“They hover as a cloud of witnesses above this Nation”

“They hover as a cloud of witnesses above this Nation”

I’m not worthy to write about Memorial Day.

I haven’t the slightest clue what going into battle means.  I don’t know the first thing about that kind of bravery.  I haven’t known the kind of fear that paralyzes your heart and limbs, or the kind of valor that makes you go forward into madness, darkness, and death anyway.  I don’t know diddly squat about what it feels like, to be hunkered down in a hail of unrelenting gunfire; my gut telling me I’m not going home.  I’ve never cried out to God in anguish and pain, the faces of my loved ones my last thought on earth.

None of us have.

“For love of country, they accepted death” – James A. Garfield

The ones that survived battle and war that do know bravery, valor, honor, determination, and patriotism are reluctant to write or talk about it.  They are our Veterans and active-duty servicemen and women.  Some of these very talented people do speak out, and they do it beautifully, and I am so grateful for those glimpses into a hero’s heart and mind.  But most of them do not want the attention, or the possibilitity that insufficient words could dishonor their brethren.  Nor do they want to be reminded of their own hard battles, the never-ending memories that will be with them always.   That’s another kind of sacrifice.    For another “holiday”.

“Courage is contagious.  When a brave man takes a stand, the spines of others are stiffened” – Billy Graham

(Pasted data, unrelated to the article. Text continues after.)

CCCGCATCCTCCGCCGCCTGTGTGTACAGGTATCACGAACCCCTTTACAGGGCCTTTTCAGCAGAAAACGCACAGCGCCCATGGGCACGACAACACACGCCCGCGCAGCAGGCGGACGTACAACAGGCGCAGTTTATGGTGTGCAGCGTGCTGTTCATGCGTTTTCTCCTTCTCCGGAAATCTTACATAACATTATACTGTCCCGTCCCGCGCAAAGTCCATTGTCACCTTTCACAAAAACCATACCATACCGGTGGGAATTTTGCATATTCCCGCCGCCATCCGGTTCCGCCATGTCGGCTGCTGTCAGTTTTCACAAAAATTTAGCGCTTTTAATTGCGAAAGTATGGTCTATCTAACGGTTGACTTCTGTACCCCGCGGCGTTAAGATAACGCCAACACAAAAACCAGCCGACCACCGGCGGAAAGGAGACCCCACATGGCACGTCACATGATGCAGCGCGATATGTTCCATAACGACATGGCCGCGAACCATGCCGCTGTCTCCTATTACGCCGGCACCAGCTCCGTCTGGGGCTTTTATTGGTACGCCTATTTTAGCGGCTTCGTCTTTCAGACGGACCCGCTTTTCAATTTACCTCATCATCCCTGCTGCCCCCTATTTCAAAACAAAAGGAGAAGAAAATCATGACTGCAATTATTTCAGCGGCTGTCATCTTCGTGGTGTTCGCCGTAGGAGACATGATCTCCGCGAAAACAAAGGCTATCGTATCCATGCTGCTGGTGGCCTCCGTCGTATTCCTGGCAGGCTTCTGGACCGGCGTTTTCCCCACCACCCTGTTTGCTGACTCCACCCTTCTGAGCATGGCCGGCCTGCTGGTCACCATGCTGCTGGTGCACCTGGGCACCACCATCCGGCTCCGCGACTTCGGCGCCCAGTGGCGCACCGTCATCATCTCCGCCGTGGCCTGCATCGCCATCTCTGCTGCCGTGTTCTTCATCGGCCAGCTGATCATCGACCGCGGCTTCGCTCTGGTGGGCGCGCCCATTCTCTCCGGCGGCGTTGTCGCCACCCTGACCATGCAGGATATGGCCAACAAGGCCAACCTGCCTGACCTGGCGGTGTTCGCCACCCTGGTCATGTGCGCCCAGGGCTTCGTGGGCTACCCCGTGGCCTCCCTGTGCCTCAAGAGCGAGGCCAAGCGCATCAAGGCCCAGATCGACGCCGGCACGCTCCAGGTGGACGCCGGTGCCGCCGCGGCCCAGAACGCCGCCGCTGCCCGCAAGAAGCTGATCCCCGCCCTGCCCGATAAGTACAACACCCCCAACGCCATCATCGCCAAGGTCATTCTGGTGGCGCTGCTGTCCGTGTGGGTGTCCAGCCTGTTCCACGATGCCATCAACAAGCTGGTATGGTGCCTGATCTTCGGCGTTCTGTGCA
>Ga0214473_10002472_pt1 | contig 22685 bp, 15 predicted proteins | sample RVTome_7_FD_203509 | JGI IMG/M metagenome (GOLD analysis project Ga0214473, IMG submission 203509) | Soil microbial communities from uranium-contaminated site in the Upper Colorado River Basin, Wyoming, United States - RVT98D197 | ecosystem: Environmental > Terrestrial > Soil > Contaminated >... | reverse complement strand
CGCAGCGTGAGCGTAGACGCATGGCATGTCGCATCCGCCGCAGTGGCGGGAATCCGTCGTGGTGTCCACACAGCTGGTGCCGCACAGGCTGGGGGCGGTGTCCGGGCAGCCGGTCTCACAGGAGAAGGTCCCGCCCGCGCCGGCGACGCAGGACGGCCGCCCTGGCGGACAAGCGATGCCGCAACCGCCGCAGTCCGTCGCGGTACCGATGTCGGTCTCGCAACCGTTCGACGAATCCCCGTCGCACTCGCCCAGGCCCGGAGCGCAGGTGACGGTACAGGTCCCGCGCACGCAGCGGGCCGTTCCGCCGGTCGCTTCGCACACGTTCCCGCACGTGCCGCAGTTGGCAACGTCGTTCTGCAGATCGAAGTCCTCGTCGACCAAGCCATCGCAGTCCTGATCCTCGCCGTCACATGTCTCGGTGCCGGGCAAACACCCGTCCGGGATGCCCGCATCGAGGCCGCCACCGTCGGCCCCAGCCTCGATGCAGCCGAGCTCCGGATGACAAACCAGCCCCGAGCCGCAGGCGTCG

I am not worthy, but I OWE the ones who have shown their worth beyond all measure.  We all, as a nation of free men and women, owe the ones that lie in quiet graves, the ones who gave everything, so we could keep on being free to be unworthy.   We owe them so much more than the brief weekend remembrance, the small prayer, or the red poppy jauntily placed in a buttonhole or tied to a car antenna, to be discarded on Tuesday.

My home town World War II Memorial set in our Courthouse Square
My home town World War II Memorial set in our Courthouse Square

We owe our fallen heroes a life well lived.  A life full of all the magnificently simple and complex joys and tribulations on earth they lost when they died.  A walk with a friend down a sunny trail.  A stolen kiss. Hard work and honest commerce with others.  Fishing a forest lake in October.  A bowl of chips and salsa.  A cold beer.  Watching your child swing for the fence.  The first dance at a wedding.  Helping aging parents.  Placing a buck or two into a needy hand.

Our fallen heroes earned all those things that we enjoy and participate in every single day by their sacrifice.  Big things and small things.  They are the freedoms, the opportunities, the pleasures, and the responsibilities they fought and died for…it is up to us to make them our own…and own them with honor, dignity, and appreciation.  They didn’t make it home, but here we are, the lucky citizens who owe them far more than gratitude.

“They hover as a cloud of witnesses above this Nation” – Henry Ward Beecher

They watch over us, our fallen.  They urge us to live meaningful lives with bravery and determination.  With joy.  To appreciate and participate in our country’s abundance with a resolve to preserve our heritage, our freedom, and the precious tenets of our Constitution.

I’m not yet, if ever, going to be worthy of their sacrifice.  But I will try like hell to live like they would have lived had they come home.

Now, I believe I will have a cold beer.

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